From the bookshelf: ‘On grand strategy’
15 Jun 2018|

This is a superb book.

John Lewis Gaddis is a distinguished academic at Yale University, occupying the Robert A. Lovett Professorship of History. He’s a strategic thinker of the first order, having won the Pulitzer Prize for a penetrating biography of George F. Kennan, the American diplomat who defined the theory of containment as bedrock US policy in dealing with the Soviet Union.

Gaddis’s new book, On grand strategy, is sweeping in its dimensions and ambitions. He succeeds in forensically examining episodes in human history from the Hellespont to Hue, underlining where strategic imperatives are either achieved courtesy of the matching of ends and means, or destroyed by lack of judgement.

He begins by citing the Greek poet Archilochus, who impressed the brilliant Oxford don Isaiah Berlin with the competing notions of leadership as reflecting the characteristics either of a fox or a hedgehog. Berlin maintained, ‘The fox knows many things, but the hedgehog knows one big thing.’

The contrast, as Berlin described in his book The hedgehog and the fox, was the difference between a single central vision and the pursuit of many ends that may be unrelated and even contradictory.

Gaddis applies this insightful assessment to the Persian Emperor Xerxes crossing the Hellespont in his invasion of Greece in around 480 BC. Xerxes didn’t heed the restraining advice of his counsellor, his uncle Artabanus, who saw the dangers ahead. Xerxes pressed on with his massive army to ultimate defeat and humiliation.

Delayed by the Spartans at Thermopylae, his fleet destroyed by the Athenians at Salamis and finally on land at Plataea, the Persian host began to disintegrate. Gaddis writes:

But Xerxes failed, as is the habit of hedgehogs, to establish a proper relationship between his ends and his means. Because ends exist only in the imagination, they can be infinite: a throne on the moon, perhaps, with a great view. Means, though, are stubbornly finite: they’re boots on the ground, ships in the sea, and the bodies required to fill them. Ends and means have to connect if anything is to happen. They’re never, however, interchangeable.

The recurring theme of the fox and the hedgehog is a useful device that allows Gaddis to unify his narrative. Across a range of military philosophers, major authors and more recent strategic thinkers, Gaddis weaves creativity and imagination into the decision-making which is under examination. From Sun Tzu to Clausewitz, and from Herodotus to Leo Tolstoy (with honourable mentions given to the likes of Machiavelli and St Augustine), Gaddis draws both insight and inspiration from thinkers of consequence.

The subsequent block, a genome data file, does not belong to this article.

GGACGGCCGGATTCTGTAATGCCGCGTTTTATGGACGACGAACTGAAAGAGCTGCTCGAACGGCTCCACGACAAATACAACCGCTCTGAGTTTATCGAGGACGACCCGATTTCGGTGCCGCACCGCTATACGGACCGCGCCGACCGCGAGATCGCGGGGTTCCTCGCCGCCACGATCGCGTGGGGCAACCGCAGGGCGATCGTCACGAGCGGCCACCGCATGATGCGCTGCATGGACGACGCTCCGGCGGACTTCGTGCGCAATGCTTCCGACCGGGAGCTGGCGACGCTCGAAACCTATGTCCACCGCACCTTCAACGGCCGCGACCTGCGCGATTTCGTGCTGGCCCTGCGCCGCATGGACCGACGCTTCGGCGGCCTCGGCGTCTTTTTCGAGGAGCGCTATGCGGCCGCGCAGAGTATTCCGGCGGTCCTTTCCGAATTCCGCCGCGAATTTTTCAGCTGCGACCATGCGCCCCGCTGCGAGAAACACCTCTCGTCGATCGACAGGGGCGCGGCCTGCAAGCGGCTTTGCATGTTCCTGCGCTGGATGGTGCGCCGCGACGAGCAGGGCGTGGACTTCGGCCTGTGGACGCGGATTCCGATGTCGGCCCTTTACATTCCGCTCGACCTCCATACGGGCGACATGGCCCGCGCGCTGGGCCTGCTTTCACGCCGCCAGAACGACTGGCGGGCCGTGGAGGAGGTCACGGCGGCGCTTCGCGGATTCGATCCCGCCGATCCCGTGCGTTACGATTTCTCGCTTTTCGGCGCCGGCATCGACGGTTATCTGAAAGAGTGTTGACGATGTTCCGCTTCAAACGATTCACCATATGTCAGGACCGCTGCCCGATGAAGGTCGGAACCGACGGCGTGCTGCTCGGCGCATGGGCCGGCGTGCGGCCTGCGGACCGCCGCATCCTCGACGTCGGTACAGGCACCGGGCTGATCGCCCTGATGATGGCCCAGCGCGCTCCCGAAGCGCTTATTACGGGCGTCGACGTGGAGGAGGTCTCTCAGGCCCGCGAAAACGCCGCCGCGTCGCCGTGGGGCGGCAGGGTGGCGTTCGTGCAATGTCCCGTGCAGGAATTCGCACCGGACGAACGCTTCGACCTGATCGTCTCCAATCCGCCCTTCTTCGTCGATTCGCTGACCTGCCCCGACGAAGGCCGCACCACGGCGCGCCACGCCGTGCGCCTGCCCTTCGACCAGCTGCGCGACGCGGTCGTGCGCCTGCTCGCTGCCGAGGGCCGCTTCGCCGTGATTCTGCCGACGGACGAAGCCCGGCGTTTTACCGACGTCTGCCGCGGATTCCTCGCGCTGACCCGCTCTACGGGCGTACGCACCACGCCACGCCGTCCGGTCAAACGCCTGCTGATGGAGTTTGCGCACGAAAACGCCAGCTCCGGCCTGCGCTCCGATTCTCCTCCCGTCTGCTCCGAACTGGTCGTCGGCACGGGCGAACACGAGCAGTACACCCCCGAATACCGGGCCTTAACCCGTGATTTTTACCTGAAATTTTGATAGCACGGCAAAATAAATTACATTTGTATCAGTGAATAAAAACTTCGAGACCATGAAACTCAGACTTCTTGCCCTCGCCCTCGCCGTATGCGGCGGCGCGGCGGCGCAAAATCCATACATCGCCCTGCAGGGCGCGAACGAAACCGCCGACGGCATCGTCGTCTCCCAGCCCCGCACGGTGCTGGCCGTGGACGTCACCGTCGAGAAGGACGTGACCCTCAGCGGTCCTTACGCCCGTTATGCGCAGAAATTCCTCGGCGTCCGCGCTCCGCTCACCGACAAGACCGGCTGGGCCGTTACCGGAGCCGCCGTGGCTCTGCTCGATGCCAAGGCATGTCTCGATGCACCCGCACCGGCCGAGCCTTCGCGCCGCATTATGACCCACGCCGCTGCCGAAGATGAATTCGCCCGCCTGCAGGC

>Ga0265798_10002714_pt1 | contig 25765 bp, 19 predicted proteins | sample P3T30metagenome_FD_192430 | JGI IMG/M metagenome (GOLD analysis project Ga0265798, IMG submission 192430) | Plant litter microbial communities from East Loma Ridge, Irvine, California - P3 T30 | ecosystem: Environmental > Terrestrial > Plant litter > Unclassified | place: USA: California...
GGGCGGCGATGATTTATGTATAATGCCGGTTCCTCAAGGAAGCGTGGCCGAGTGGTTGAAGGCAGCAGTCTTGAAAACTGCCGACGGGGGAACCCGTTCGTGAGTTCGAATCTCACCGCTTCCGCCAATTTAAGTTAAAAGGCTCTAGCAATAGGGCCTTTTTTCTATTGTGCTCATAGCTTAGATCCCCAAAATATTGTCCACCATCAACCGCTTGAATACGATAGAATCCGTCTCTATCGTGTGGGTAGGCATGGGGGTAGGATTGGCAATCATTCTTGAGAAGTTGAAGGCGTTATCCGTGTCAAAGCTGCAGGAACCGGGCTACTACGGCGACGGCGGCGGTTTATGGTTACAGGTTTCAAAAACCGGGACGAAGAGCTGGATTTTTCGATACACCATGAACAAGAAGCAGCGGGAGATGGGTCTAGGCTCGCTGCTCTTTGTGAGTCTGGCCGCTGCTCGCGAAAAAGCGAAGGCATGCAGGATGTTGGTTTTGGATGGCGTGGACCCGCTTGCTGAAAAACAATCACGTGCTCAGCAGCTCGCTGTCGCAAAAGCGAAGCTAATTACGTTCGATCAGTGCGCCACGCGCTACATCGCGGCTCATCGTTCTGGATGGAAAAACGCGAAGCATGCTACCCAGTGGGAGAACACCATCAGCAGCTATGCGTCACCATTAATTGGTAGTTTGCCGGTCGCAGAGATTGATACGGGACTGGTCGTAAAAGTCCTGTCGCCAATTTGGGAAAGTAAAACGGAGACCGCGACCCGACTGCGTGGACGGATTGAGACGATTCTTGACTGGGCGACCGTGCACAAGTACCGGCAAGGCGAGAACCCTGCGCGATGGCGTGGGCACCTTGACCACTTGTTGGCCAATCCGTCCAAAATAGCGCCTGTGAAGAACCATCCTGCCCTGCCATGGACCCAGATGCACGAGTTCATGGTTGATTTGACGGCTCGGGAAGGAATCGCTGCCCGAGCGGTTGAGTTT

And repeatedly he asks questions. Perhaps the single most important question is: Why did the Athenians see the need to send the best of their army to fight a war in Sicily?

On Sicily, Syracuse went to war against Segesta, a city allied to Athens. The Segestans sought Athenian intervention, which was duly considered by the Athenian assembly. Gaddis writes eloquently of the Athenian deliberations:

The Athenian assembly had always responded more to emotions than to abstractions, while relying on leaders to cool it off. Now, though, few were left. It dismissed protests from Nicias, the city’s most experienced general, against being dragged into a war ‘with which we have nothing to do.’ It welcomed seduction by Alcibiades, better known for his dazzling looks and Olympics prowess than for his prudence. Sicily’s defenders, this peacock claimed, were a rabble easily bribed. Their defeat would win Athens a western Mediterranean empire. Nor should anyone try to say where its expansion should stop, for ‘if we cease to rule others, we shall be in danger of being ruled ourselves.’

The Sicilian War was a disaster for Athens. The Corinthians intervened, Alcibiades defected to Sparta, and both the Athenian army and their fleet were smashed.

Gaddis draws an intriguing parallel with the US and Vietnam, quoting from a speech by John F. Kennedy on the morning of his death in Dallas on 22 November 1963 to the effect that the US was ‘the keystone in the arch of freedom’ and therefore must defend South Vietnam.

Gaddis consistently demonstrates critical scholarship, persuasive analysis and compelling conclusions. His strategic vision moves across the Roman Empire from the murder of Julius Caesar and the emergence of Octavian as Augustus Caesar, through to the sclerotic rigidity of the Spanish Empire under Charles V, battling to deal simultaneously with challenges from the Ottomans in the East, the Protestants in the Netherlands, and the English under the agile Elizabeth I everywhere from the Channel to the Caribbean.

Napoleon’s catastrophic failure after Borodino is also subjected to rigorous evaluation. Despite battlefield success, Marshall Kutuzov continues to retreat. Moscow is abandoned and then burned. Wonderfully, Gaddis describes Bonaparte as ‘like a dog which has caught the car it has been chasing’.

The critics would argue that On grand strategy reads like a selection of Gaddis’s lectures at Yale. Perhaps—but if so it would have been a privilege to sit through such a rich outline of strategic dilemmas from the ancient world to the 20th century. For anyone working in the field of strategic theory and practice, this book has intrinsic value, and is an essential foundation in arriving at imaginative yet real conclusions.